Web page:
The financial ecosystem in India does not support risk taking because of various factors like an illiquid debt market, lack of investor awareness and bad press in case of a default.
"Most of the fixed income securities, barring those in liquid and ultra-short term funds, are illiquid," says Dhirendra Kumar, chief executive at Value Research. "Investing in poor credit is particularly risky for these funds as experience in recent cases like JPMorgan shows that it can generate bad press and could lead to a run on the fund."
In 2015, JPMorgan restricted withdrawals in its bond fund following a default by Amtek Auto, which led to a run on the fund though it constituted just 1.32% of its total assets. Subsequently, the fund was sold to Edelweiss. Even though insurance companies have long-term funds, they are no different from mutual funds.
Insurance firms are allowed to invest in lower-rated securities up to AA with board approval, while three-fourths of their debt investments have to be in AAA-rated securities and government bonds. But there's just no enthusiasm from the insurers to earn higher returns by buying lower-rated bonds.
"After the government announcement, the regulations will need to be liberalised to allow more investments in less than AA-rated securities,'' says Jitendra Arora, executive vice president-investments at ICICI Pru Life. "This change will impact pension and provident funds more because they, so far have largely invested in AAA-rated securities.''
MYTH OF HUGE LOSSES
So, what will it take for this new source of funding to open up for lower-rated companies? The government and regulators should take small steps rather than just asking investors to put money in risky assets.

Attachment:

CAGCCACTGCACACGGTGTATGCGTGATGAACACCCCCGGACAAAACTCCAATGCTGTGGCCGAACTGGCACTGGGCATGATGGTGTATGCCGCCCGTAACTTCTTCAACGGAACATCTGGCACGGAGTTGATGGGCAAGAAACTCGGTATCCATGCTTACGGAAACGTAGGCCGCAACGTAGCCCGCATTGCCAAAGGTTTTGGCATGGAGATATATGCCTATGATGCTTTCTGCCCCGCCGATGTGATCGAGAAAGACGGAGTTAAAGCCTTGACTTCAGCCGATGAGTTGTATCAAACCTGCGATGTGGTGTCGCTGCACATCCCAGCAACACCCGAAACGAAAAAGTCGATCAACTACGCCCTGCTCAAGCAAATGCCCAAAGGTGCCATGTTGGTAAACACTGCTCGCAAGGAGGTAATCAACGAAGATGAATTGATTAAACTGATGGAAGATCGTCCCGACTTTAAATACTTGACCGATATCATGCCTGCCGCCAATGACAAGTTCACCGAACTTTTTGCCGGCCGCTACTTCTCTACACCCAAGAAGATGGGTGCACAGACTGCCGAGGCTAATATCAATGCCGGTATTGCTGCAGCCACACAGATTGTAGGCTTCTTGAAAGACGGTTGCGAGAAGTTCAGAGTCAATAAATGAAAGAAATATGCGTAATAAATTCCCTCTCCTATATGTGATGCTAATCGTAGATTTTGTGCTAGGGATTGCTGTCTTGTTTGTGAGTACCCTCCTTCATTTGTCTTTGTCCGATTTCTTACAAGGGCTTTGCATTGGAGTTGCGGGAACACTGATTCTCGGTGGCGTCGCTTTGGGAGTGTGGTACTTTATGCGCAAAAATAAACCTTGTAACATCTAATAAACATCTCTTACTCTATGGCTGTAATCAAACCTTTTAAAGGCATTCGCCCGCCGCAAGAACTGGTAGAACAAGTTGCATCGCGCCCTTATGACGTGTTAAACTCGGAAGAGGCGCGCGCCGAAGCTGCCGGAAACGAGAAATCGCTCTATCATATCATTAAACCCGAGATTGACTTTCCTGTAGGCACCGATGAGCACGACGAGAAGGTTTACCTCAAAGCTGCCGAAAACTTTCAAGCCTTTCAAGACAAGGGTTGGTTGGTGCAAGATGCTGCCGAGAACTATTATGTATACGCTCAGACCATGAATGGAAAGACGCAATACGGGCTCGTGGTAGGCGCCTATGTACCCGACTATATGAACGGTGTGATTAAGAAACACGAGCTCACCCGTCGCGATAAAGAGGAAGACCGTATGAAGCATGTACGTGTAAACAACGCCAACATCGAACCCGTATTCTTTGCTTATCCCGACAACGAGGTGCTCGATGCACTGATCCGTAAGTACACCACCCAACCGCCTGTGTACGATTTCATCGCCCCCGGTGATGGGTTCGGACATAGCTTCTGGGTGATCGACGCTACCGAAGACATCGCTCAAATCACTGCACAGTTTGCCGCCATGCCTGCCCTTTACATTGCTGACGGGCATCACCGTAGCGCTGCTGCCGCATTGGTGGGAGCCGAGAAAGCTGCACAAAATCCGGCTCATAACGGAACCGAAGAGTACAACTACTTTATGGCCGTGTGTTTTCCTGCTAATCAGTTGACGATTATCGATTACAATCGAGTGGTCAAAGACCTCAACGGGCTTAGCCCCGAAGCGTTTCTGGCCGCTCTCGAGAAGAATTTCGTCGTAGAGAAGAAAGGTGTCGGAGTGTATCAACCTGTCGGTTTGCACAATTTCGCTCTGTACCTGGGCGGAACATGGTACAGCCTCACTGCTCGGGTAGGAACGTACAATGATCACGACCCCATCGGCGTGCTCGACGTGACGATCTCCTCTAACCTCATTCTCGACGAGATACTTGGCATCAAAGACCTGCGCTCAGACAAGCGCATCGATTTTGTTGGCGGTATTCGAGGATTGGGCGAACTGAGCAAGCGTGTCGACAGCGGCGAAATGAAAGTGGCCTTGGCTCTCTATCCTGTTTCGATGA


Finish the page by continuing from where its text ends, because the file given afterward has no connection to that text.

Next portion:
"Things like unifying stamp duties and bringing their cost down can help small companies to look at this market seriously," says RK Nair, former Sebi executive director and member of IRDAI. "Right now, it is just too simple for a lower-rated company to tap a bank because bonds involve costs like stamp duty, illiquidity premium and fees for investment bankers, which in some cases add 2% to interest payments."
The corporate bond market has tripled over the past seven years — to Rs 26.47 lakh crore in Dec 2017 from Rs 8.53 lakh crore in Dec 2010. But the concentration has been in triple A and double A-rated segments. These together contributed 85% of the total Crisil-rated issuances, data from the agency showed.
The fear of default is also blown out of proportion as data shows that lower-rated bonds have defaulted, but not to the extent that it could dent returns so badly to scare away investors. Triple A-rated companies did not default at all, while for the double A segment, the default rate was 0.99%. For single A, it was 0.4% and 1.5% for BBB. The default rate jumped to 20.85% for C-rated securities, Crisil data shows.
"Investor's risk appetite is key to improving participation in lower-rated bonds," said Badrish Kulhalli, fund manager-fixed income, HDFC Life Insurance. "Relative pricing between bond market and bank loans will also play a role in issuers' choice of borrowing." Fund managers may have to design products such as closed-ended funds and educate investors that risks in these instruments are justified by the returns. If fund managers stay away citing a lack of liquidity, it would be a classic case of chicken and egg. Which one comes first? Do fund managers begin to take risks and show that the risk of investing in lesser-rated papers justifies the returns?
"The whole regulatory and market framework is flawed," says Kumar of Value Research. "Ultimately, fund managers are slaves of investors and investors should be given a choice of where they want to invest. It is the whole ecosystem which needs a change and it will not happen in one budget speech."